Watching children grow up and chase their dreams is a cherished part of any parents life. But what happens when their dreams aren’t exactly what mum or dad had imagined for them?
It’s a problem faced by an increasing number of parents, who whether they like it or not, find themselves planning out their child’s future and perhaps trying to reach the goals they couldn’t achieve growing up. No matter what the reason, it isn’t a healthy relationship to have, but unfortunately it’s the case for one mother who claimed her adult daughter “isn’t really what she imagined her to be”.
Reaching out to fellow mums via online forum Gransnet, the woman explained how she is struggling to connect with her 24-year-old daughter who has followed a different path than she had pictured for her.
While the mum described her daughter as a “very glamorous young woman” who has forged a successful career in the fashion industry, she is still disappointed her child hasn’t followed a different route and started a family.
“She’s not really the daughter I would’ve wanted,” the mum said. “At this age I imagined we’d be chatting about marriage/grandkids, she’d live near us, maybe have/or be studying for a more meaningful job like a vet or a doctor, as she was always an outstanding student and very clever.”
The mum continued by criticising her daughter’s life decisions adding: “Instead she’s rather cold and absent, lives far away from us in the city and is constantly dripping in obscenely expensive designer clothing and accessories, something I don’t really understand. It just seems shallow and materialistic to me. She’s not really interested in having kids, although she has an (equally ambitious) long-term partner”.
Feeling sad and depressed, the woman reached out to fellow forum users to ask for advice. However, her comments were mainly met with disapproving replies from parents who were shocked by her controlling nature.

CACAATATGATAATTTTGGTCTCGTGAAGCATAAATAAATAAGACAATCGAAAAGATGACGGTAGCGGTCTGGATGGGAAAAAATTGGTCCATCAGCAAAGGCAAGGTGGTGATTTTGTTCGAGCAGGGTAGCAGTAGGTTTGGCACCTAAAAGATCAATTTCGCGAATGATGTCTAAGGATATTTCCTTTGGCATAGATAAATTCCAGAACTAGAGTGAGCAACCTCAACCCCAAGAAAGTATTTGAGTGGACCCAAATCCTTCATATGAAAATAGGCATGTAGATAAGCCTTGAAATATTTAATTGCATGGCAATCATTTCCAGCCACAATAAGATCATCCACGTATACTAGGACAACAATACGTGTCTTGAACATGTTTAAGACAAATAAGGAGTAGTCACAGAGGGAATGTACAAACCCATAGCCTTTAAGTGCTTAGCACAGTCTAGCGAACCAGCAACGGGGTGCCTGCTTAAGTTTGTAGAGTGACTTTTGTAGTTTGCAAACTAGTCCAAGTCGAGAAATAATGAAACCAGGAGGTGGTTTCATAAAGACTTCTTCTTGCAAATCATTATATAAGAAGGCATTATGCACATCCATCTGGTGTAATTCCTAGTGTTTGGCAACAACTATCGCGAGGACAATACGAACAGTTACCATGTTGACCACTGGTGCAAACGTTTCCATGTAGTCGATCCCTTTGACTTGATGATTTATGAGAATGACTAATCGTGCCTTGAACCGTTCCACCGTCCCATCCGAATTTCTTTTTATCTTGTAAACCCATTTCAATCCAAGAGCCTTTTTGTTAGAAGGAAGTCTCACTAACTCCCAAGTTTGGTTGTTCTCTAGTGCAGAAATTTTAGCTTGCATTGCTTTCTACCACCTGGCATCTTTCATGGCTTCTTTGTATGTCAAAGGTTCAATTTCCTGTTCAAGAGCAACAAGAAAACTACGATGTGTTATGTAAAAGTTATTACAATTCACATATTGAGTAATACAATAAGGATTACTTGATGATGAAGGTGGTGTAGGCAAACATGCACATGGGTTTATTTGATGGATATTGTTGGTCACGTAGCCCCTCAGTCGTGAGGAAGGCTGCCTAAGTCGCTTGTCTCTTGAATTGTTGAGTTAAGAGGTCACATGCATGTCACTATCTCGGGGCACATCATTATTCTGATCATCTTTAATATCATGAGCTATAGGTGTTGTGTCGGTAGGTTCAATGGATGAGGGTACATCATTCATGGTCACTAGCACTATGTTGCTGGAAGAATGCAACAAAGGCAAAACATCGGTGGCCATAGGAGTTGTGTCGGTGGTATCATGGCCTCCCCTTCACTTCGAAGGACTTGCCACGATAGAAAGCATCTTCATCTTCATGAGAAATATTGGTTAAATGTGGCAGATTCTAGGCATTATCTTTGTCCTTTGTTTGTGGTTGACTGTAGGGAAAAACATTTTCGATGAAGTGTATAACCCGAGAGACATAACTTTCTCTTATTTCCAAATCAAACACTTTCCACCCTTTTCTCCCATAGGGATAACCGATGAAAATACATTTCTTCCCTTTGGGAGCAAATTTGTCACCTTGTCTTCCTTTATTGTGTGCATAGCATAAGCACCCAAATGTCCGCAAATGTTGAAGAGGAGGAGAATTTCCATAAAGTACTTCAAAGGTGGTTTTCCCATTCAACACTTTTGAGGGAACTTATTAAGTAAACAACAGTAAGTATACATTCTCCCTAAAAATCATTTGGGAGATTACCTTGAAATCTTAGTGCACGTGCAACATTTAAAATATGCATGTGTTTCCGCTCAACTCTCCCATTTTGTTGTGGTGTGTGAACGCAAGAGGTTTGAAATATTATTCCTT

“Your daughter is who she is. You can’t dictate how another adult should live her life. All you can do is accept her as she is,” one person exclaimed.
“Just love her and her talents, if you keep criticising her one day she may reject you altogether and you won’t like that either,” another said.
While a third suggested she overlook the differences they have and learn to cherish the relationship. “Your dreams of closeness may yet come to pass, but whilst they are yet unfulfilled can I urge you to admire what you can and overlook the differences between you – as our children sometimes have to do with us,” they commented.
Although it may seem harmless to parents as the just want the best from their children, the pressure from mums and dads to follow a specific path to success is known to have detrimental effects on a child’s life. In fact, according to psychologist Dr Lynn Margolies, even the brightest of kids may get poor grades as they are unable to withstand the pressure.
Detailing the tricky parent/child relationship on Psych Central, Margolies said the best way for parents to help their children reach their potential – even if this isn’t in an area they expected – is by focusing on what the child is actually interested in.
“Kids are most likely to do their best when parents set realistic goals consistent with kids’ interests and personalities, and focus on valuing and developing their unique strengths,” she explained.
“Once the stakes are not so high it is easier for kids to take initiative, test themselves, and persevere without being held back by fear.”